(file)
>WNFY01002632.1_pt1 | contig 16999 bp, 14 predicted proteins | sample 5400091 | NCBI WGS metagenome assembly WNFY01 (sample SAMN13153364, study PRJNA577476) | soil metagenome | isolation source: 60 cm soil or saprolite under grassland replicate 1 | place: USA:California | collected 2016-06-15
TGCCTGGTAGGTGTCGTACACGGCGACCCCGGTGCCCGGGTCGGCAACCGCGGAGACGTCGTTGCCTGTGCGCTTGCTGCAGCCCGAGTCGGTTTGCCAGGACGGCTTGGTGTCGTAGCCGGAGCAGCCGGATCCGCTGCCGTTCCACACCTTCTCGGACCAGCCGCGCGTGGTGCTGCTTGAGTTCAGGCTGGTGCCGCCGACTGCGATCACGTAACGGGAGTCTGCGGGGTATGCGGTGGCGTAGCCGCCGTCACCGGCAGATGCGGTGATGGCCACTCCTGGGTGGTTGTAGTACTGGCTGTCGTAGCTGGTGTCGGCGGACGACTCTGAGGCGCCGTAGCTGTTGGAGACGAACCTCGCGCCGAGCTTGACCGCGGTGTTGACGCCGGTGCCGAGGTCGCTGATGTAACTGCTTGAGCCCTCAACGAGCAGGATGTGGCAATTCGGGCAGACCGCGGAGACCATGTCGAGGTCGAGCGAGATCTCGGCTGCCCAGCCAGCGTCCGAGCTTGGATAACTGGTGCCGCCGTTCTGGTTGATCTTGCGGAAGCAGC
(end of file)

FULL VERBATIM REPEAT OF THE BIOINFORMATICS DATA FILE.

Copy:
>WNFY01002632.1_pt1 | contig 16999 bp, 14 predicted proteins | sample 5400091 | NCBI WGS metagenome assembly WNFY01 (sample SAMN13153364, study PRJNA577476) | soil metagenome | isolation source: 60 cm soil or saprolite under grassland replicate 1 | place: USA:California | collected 2016-06-15
TGCCTGGTAGGTGTCGTACACGGCGACCCCGGTGCCCGGGTCGGCAACCGCGGAGACGTCGTTGCCTGTGCGCTTGCTGCAGCCCGAGTCGGTTTGCCAGGACGGCTTGGTGTCGTAGCCGGAGCAGCCGGATCCGCTGCCGTTCCACACCTTCTCGGACCAGCCGCGCGTGGTGCTGCTTGAGTTCAGGCTGGTGCCGCCGACTGCGATCACGTAACGGGAGTCTGCGGGGTATGCGGTGGCGTAGCCGCCGTCACCGGCAGATGCGGTGATGGCCACTCCTGGGTGGTTGTAGTACTGGCTGTCGTAGCTGGTGTCGGCGGACGACTCTGAGGCGCCGTAGCTGTTGGAGACGAACCTCGCGCCGAGCTTGACCGCGGTGTTGACGCCGGTGCCGAGGTCGCTGATGTAACTGCTTGAGCCCTCAACGAGCAGGATGTGGCAATTCGGGCAGACCGCGGAGACCATGTCGAGGTCGAGCGAGATCTCGGCTGCCCAGCCAGCGTCCGAGCTTGGATAACTGGTGCCGCCGTTCTGGTTGATCTTGCGGAAGCAGC